Read our previous coverage of Lambda School here.
Plasticity – APIs for natural language processing.
Between the major cloud providers, there are already a myriad of natural language processing tools available for machine learning developers. Unafraid, Plasticity is moving full steam ahead to become the Twilio of NLP. It has a signed letter of intent from Duck Duck Go worth $1.2 million and interest from others in using the Plasticity API for automating message replies.
Read our previous coverage of Plasticity here.
Piggy – Vanguard for India
Piggy is an app for Indians to invest in their retirement savings. Calling themselves the “Vanguard for India,” they allow users to invest in over 2000 mutual funds. Estimating that there will be over 600 billion invested in Indian retirement accounts by 2025, Piggy believes that that there is a large market opportunity. The team has already accrued $30 million in assets and claims to be growing 90% month-over-month. Piggy says it has been able to grow entirely through word-of-mouth because the commission-free service allows users to earn 1% more annually.
Read our previous coverage of Piggy here.
Fat Lama – Fully insured p2p rental marketplace
Fat Lama is a fully insured peer-to-peer rental marketplace for high-value items. Because all items made available are insured, users are ok with putting expensive DJ equipment, photography equipment and active sports gear on the site. As a result the company was able to do $21,000 in net revenue on more than $80,000 in GMV last month. Also, the company is growing 60 percent month over month, thanks to a trend away from ownership and a move toward borrowing high-value goods on-demand.
Read our previous coverage of Fat Lama here.
Solve – Airport concierge for international travellers
Traveling through airports hasn’t evoked the nostalgia of the golden age of air travel for quite some time. Lines are long, logistics are complex and security is tight. Solve promises to save travelers time in airports. At $125 per person, Solve will handle your luggage, coordinate vehicles and manage arrivals, departures and connections. The service is available in 500 airports and the team is expecting $16,000 in revenue this month.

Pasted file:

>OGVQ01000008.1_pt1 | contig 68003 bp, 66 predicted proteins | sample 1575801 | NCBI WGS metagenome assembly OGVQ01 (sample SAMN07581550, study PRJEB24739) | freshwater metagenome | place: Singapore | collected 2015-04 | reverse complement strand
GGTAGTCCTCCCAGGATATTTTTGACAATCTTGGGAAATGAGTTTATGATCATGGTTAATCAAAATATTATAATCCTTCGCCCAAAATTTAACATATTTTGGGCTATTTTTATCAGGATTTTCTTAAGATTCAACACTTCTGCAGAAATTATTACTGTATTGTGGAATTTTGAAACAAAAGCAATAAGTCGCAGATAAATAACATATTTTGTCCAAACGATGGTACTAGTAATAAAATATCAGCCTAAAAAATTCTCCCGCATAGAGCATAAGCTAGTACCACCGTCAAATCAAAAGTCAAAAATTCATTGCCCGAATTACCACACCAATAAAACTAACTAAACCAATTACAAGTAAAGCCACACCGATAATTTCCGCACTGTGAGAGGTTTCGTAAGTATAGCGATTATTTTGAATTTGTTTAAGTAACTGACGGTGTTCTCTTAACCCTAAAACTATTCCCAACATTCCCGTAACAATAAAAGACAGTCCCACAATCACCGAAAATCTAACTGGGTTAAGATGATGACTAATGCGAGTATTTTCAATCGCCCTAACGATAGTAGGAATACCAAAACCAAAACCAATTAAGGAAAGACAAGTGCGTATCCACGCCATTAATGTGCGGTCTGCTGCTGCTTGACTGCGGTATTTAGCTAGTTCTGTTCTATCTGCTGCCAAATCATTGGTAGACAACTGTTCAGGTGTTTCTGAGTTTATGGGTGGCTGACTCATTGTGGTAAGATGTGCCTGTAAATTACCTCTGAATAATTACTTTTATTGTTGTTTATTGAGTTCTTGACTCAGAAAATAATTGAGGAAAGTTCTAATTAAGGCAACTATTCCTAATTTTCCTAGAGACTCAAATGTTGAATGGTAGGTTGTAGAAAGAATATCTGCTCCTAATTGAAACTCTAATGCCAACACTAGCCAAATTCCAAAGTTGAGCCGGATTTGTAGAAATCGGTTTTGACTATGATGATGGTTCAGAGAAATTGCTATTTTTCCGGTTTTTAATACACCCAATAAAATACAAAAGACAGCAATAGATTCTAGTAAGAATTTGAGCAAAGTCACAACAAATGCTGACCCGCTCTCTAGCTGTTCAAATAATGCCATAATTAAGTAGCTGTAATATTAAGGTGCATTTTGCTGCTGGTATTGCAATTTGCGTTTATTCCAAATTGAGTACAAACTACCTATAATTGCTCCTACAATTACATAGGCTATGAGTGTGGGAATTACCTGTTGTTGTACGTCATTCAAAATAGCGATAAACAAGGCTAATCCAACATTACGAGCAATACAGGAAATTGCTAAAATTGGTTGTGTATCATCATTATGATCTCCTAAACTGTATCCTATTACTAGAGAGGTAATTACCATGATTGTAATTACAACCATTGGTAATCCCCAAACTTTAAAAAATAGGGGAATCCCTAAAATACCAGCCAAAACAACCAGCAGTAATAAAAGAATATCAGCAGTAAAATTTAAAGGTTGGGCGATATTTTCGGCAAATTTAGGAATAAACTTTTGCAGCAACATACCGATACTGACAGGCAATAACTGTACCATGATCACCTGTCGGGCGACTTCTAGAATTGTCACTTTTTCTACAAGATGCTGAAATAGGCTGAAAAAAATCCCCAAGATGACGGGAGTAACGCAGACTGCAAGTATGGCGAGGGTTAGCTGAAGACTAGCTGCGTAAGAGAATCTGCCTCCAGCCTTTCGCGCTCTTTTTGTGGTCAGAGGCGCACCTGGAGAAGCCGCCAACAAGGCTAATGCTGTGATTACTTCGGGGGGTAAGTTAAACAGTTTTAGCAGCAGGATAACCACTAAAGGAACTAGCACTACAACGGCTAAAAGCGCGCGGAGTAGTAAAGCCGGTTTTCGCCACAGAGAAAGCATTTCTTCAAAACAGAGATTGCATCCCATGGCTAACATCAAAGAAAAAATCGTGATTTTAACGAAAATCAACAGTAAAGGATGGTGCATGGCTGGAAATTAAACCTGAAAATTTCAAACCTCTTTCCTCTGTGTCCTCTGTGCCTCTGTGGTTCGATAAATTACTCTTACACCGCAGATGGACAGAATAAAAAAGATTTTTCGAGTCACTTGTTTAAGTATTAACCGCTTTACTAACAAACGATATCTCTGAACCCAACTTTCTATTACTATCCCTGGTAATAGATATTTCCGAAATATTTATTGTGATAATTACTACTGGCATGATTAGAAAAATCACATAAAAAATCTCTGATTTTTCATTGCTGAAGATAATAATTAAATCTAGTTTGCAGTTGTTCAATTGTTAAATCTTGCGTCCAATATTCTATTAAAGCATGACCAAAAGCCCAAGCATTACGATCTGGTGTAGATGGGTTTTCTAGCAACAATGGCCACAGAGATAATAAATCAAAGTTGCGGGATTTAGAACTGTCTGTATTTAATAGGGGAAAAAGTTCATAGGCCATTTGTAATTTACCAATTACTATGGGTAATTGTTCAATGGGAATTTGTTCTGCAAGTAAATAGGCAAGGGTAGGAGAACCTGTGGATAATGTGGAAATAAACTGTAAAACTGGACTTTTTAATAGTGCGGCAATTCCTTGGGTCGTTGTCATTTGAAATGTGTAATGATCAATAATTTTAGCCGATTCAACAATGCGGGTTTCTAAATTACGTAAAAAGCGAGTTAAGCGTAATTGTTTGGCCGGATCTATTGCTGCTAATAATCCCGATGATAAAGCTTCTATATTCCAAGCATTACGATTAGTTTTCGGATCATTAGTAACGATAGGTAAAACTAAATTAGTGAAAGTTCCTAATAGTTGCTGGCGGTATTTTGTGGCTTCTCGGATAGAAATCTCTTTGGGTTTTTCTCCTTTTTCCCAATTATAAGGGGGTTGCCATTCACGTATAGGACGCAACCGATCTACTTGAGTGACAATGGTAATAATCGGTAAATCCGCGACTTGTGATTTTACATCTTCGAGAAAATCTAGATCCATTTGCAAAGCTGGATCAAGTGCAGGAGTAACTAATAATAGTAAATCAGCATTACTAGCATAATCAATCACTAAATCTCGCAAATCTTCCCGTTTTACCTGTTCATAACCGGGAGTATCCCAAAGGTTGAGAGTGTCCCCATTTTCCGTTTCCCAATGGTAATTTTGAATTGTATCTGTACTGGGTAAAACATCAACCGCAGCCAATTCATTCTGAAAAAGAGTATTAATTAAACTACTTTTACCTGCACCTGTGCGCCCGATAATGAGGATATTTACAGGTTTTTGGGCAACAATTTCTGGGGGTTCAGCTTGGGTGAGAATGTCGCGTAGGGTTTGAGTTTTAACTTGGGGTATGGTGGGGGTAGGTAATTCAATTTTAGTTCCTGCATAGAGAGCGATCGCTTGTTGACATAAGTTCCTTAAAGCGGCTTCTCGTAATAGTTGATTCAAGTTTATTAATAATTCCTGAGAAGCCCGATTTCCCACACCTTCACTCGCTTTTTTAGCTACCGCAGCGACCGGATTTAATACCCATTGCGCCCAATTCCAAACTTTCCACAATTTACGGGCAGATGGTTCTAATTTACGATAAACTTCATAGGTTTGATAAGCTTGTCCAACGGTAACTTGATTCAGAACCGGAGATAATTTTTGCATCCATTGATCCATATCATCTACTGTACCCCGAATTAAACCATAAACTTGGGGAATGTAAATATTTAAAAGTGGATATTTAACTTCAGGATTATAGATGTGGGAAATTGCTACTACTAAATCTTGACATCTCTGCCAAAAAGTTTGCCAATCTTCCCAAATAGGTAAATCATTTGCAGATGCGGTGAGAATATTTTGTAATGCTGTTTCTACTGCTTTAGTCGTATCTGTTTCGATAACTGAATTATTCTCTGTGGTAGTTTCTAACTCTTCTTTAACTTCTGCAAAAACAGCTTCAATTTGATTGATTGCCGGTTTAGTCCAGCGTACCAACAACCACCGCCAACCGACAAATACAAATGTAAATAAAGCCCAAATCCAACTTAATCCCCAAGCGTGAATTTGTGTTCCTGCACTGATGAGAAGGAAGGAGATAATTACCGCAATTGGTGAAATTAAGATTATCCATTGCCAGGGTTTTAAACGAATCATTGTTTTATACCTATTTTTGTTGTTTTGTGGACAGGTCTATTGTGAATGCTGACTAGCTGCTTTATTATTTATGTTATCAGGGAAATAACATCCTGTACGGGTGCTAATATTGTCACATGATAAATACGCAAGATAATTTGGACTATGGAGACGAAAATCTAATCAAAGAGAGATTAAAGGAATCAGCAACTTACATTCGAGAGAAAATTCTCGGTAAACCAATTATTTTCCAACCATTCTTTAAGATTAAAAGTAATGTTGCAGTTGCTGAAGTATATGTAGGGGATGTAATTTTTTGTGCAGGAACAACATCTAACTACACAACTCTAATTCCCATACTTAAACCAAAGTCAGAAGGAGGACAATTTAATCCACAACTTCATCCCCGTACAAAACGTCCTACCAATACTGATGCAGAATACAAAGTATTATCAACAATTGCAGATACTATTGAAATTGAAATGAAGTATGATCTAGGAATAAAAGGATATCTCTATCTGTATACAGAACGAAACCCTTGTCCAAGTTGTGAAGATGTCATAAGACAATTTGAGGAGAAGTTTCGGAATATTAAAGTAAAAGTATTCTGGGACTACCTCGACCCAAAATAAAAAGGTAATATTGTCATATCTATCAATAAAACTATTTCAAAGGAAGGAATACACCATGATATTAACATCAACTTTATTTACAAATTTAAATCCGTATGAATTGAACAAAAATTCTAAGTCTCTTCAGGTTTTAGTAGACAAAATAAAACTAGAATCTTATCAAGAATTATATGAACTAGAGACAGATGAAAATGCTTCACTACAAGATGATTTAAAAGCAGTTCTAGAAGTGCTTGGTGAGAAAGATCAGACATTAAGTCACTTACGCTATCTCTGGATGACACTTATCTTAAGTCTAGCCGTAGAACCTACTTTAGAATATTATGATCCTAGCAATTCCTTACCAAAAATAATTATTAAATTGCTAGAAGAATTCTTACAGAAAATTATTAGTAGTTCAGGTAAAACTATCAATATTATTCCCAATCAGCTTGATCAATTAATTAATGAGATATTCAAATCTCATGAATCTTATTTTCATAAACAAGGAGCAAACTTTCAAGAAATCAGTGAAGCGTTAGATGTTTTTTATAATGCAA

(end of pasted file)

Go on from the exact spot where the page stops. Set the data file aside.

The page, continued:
Read our previous coverage of Solve here.
Sunfolding – Hardware for solar farms
Sunfolding is building “next-generation infrastructure for solar farms.” The team is creating what they are calling the “next generation of trackers,” with machines that are faster and cheaper than the solar trackers of generations past. The startup is marketing itself as a business “replacing complex machinery with air” and has signed up $1.5 million in projects for 2017.
Enzyme – FDA compliance as a service
Enzyme is building software to help life sciences companies with FDA approval and regulatory compliance. Using Enzyme’s software, those companies can avoid spending money on costly consultants which in turn can reduce their compliance costs by up to 50 percent. Since 10 percent of all personnel in biopharma and life sciences companies are related to regulatory issues, it can lower headcount as well. Perhaps most importantly, Enzyme can also make it easier and faster for those companies to bring their products to market.
Surematics – Software that helps structure commercial insurance contracts
Surematics is helping commercial insurance brokers structure complicated deals online. Homeowners and car insurance is enough of a nightmare for most of us to handle but Surematics is targeting even more difficult cases — awkward expensive items like oil rigs. With a dash of blockchain, the startup wants to allow companies to collaborate together to create enforceable contracts.
Templarbit – Protects applications from malicious activity
Templarbit is a startup for protecting applications from malicious activity known as “xss attacks.” The team estimates that these cyber threats count for almost 50% of all security issues. In the first month, the startup has already signed up 15 customers, including Match.com, AdRoll and Mercedes-Benz. The team says their early traction is because they’ve taken a “difficult, manual process” and made it so that just one line of code is needed.
Just Appraised – Better appraisal software for governments
Every year, local governments have to appraise properties to determine their value. Since about a third of all local government revenues come from property taxes, they rely on that data, but collecting the information is inefficient and frequently inaccurate. Just Appraised uses machine learning to evaluate public and private data, which enables it to build a comprehensive proprietary dataset. In addition to money it makes from local governments, that dataset can be resold to other companies relying on property value information in the real estate industry.
Advano – Higher energy density batteries
Advano is building lithium ion batteries that can store more energy at higher density using silicon-based additives. The team of nine scientists says that it has long been known that adding silicon to batteries allows them to store more energy. But unfortunately this has always come with sacrifices in battery life. Advano’s technology does away with this compromise. The company’s letters of intent are valued at $4.2 million and include requests for both both IoT batteries and 9.6MWh battery packs.